— definition of a Hepcat from The World of Swing, Newsletter #2, October 2000.

An 18 story building in Brumunddal, Norway, has taken over the title of world’s tallest timber building after its completion this month. The construction firm Moelven Limitre used cross-laminated timber (CLT) and glued laminated timber (Glulam) to assemble the building’s structural elements. Until the recent development of laminated wood products capable of bearing heavy loads (unlike plywood, another laminated wood product), building heights of more than four or five stories were simply not possible using a wooden structure. For constructing buildings in the middle range of story heights, wood may be a greener alternative than steel, concrete, and brick, all of which have high environmental impacts in their production.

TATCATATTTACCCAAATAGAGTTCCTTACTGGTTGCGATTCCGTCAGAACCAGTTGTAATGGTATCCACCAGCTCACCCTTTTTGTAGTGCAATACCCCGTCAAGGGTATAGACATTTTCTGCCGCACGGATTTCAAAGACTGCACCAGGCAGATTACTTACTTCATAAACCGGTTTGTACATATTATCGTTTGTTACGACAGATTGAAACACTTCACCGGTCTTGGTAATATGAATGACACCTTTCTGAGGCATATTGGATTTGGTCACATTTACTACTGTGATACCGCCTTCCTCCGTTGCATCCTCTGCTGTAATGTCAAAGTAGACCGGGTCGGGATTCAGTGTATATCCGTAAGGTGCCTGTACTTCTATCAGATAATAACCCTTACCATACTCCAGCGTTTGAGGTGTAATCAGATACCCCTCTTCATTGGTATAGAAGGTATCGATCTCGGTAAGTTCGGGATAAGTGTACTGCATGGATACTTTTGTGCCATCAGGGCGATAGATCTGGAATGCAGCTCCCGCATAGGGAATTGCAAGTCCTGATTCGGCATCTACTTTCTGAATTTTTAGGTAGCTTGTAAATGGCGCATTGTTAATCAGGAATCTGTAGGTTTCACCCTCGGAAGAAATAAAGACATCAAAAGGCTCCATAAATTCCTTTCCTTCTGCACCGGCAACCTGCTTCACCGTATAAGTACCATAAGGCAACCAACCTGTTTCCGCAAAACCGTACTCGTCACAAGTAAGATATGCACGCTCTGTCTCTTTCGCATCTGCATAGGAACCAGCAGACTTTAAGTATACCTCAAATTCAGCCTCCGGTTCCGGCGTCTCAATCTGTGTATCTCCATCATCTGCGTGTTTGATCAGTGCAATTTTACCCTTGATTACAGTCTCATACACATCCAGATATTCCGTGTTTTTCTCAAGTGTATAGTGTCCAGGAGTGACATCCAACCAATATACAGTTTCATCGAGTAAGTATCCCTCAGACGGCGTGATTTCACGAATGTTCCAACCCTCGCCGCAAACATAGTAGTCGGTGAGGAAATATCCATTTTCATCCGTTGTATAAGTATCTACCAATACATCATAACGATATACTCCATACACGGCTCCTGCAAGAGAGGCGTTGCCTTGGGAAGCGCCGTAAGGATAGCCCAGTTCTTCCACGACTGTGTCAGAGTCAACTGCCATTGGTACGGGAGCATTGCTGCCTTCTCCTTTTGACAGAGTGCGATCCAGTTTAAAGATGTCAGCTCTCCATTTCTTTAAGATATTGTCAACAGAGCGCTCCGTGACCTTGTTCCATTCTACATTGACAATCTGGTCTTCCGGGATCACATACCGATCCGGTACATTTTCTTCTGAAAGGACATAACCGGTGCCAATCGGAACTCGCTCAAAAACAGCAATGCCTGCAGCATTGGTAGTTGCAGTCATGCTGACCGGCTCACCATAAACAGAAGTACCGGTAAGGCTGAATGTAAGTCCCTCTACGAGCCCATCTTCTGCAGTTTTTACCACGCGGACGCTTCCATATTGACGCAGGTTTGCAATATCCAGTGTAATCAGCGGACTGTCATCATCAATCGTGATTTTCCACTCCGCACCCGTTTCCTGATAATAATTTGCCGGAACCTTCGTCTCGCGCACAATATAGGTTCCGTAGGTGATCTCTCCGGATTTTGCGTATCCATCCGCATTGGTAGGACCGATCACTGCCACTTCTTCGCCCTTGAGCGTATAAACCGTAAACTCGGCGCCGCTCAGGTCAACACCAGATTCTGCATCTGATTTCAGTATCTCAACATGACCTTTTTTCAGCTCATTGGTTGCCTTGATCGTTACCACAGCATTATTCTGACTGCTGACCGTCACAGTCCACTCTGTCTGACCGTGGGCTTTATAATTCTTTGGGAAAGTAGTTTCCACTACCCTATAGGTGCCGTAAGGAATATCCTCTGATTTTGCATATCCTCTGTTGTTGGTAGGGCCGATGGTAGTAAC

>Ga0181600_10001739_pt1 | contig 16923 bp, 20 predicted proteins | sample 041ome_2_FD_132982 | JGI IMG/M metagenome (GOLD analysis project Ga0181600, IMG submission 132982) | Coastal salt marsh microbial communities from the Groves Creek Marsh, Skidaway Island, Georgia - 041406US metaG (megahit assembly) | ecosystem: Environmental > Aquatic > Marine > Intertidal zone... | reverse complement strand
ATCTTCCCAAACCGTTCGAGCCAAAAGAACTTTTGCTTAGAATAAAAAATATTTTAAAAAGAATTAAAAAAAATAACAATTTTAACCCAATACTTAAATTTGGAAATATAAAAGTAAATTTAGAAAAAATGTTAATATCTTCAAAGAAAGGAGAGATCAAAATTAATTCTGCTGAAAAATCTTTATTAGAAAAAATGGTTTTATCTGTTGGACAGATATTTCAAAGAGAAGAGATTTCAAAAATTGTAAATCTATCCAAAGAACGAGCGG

The good news in green building is that there are more options than ever, certainly more than the few allotted to the three little pigs in the story for children. Some of these, like straw bale building, will likely never be more than niche choices because of building code hurdles, expense of materials or labor in installation, or maintenance difficulties. Unusual building choices also often require specialized knowledge in their implementation if they are to be successful, and that can add to cost as well as scare off those unwilling to try something with a relatively high chance of failure. Working with wood or with steel and concrete has the advantage of familiarity, even considering new contrivances like wood laminates.

Straw bale house x - Dyssekilde økolandsby ecovillage Denmark
A straw bale house in Denmark. Photo by Øyvind Holmstad.